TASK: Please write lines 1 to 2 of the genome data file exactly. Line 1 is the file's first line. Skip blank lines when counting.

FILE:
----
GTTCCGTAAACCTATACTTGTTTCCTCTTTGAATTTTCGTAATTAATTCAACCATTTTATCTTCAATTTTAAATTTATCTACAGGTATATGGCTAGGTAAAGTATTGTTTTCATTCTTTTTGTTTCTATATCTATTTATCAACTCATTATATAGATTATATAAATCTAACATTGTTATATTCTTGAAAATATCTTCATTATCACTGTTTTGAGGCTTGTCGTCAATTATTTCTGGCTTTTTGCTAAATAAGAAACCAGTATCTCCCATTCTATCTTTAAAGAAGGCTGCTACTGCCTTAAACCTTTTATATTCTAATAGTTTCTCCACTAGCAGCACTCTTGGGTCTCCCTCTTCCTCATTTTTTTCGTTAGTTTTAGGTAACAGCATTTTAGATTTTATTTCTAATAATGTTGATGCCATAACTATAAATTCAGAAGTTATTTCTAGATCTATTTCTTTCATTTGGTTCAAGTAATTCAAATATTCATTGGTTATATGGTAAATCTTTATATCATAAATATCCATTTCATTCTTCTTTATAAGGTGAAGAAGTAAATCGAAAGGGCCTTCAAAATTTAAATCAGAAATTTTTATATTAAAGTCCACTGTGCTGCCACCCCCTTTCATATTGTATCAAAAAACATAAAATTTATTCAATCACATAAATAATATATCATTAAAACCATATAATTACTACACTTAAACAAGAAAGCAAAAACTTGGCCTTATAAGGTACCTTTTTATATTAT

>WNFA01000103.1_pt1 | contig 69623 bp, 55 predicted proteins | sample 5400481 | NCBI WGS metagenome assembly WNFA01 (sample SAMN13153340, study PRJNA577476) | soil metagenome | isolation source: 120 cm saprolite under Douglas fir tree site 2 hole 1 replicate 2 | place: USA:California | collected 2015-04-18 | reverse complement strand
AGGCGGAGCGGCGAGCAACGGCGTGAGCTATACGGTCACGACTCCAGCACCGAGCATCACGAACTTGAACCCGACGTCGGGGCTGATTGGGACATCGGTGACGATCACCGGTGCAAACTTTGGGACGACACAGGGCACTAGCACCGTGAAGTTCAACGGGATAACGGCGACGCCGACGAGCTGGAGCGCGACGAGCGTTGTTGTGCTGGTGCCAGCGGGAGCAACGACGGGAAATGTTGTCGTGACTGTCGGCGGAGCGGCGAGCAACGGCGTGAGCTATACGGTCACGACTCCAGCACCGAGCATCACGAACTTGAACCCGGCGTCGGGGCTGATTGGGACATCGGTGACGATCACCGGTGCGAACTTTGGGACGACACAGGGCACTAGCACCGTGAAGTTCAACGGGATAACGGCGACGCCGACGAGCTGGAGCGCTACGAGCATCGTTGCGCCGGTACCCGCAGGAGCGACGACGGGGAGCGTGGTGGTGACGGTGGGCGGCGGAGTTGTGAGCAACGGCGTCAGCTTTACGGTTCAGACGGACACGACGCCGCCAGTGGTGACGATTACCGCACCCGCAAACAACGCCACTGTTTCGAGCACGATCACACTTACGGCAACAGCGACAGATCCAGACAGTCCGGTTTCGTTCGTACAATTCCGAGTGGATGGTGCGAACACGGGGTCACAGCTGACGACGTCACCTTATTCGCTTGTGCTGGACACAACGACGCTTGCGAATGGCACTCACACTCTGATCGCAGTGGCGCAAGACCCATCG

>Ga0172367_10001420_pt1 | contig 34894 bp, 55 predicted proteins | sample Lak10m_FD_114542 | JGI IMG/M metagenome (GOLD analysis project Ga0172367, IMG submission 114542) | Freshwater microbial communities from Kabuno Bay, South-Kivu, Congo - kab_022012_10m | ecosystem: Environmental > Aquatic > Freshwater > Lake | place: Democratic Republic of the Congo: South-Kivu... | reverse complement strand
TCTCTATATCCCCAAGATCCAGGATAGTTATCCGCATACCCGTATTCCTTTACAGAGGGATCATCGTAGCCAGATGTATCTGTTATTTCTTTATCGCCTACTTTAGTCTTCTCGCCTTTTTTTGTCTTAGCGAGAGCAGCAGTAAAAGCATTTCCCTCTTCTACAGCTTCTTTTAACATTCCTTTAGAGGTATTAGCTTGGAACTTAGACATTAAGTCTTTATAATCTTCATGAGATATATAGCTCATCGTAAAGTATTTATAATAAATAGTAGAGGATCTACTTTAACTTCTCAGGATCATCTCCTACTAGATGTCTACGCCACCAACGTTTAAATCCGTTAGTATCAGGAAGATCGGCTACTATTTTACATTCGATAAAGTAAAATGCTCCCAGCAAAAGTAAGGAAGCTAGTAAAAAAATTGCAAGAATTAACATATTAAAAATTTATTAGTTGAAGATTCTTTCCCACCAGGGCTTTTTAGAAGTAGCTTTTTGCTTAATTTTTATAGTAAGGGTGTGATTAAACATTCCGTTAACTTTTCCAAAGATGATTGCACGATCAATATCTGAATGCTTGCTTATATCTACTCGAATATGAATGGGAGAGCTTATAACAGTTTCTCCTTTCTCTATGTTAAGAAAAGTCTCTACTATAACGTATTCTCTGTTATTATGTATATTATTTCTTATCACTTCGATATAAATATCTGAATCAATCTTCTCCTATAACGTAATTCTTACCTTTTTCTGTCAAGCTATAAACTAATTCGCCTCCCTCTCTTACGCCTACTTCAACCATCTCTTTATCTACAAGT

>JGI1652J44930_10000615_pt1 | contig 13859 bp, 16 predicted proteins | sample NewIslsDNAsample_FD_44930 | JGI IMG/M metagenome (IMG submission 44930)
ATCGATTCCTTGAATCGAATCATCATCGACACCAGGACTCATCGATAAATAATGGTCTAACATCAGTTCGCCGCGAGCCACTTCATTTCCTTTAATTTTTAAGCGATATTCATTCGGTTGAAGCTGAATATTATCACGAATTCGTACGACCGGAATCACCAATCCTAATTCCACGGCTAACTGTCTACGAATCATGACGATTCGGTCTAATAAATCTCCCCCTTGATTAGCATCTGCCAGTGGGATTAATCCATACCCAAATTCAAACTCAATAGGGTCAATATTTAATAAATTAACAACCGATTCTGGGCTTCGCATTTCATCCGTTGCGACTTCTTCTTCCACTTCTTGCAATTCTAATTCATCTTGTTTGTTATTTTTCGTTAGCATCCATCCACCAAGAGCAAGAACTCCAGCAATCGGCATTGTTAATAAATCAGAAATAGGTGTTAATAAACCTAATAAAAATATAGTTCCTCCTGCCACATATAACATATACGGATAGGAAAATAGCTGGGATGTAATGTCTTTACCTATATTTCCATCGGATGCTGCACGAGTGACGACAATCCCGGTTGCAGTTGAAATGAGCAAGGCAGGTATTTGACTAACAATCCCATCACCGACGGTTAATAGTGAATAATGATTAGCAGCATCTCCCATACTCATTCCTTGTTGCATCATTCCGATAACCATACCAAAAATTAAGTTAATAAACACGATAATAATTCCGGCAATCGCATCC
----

GTTCCGTAAACCTATACTTGTTTCCTCTTTGAATTTTCGTAATTAATTCAACCATTTTATCTTCAATTTTAAATTTATCTACAGGTATATGGCTAGGTAAAGTATTGTTTTCATTCTTTTTGTTTCTATATCTATTTATCAACTCATTATATAGATTATATAAATCTAACATTGTTATATTCTTGAAAATATCTTCATTATCACTGTTTTGAGGCTTGTCGTCAATTATTTCTGGCTTTTTGCTAAATAAGAAACCAGTATCTCCCATTCTATCTTTAAAGAAGGCTGCTACTGCCTTAAACCTTTTATATTCTAATAGTTTCTCCACTAGCAGCACTCTTGGGTCTCCCTCTTCCTCATTTTTTTCGTTAGTTTTAGGTAACAGCATTTTAGATTTTATTTCTAATAATGTTGATGCCATAACTATAAATTCAGAAGTTATTTCTAGATCTATTTCTTTCATTTGGTTCAAGTAATTCAAATATTCATTGGTTATATGGTAAATCTTTATATCATAAATATCCATTTCATTCTTCTTTATAAGGTGAAGAAGTAAATCGAAAGGGCCTTCAAAATTTAAATCAGAAATTTTTATATTAAAGTCCACTGTGCTGCCACCCCCTTTCATATTGTATCAAAAAACATAAAATTTATTCAATCACATAAATAATATATCATTAAAACCATATAATTACTACACTTAAACAAGAAAGCAAAAACTTGGCCTTATAAGGTACCTTTTTATATTAT

>WNFA01000103.1_pt1 | contig 69623 bp, 55 predicted proteins | sample 5400481 | NCBI WGS metagenome assembly WNFA01 (sample SAMN13153340, study PRJNA577476) | soil metagenome | isolation source: 120 cm saprolite under Douglas fir tree site 2 hole 1 replicate 2 | place: USA:California | collected 2015-04-18 | reverse complement strand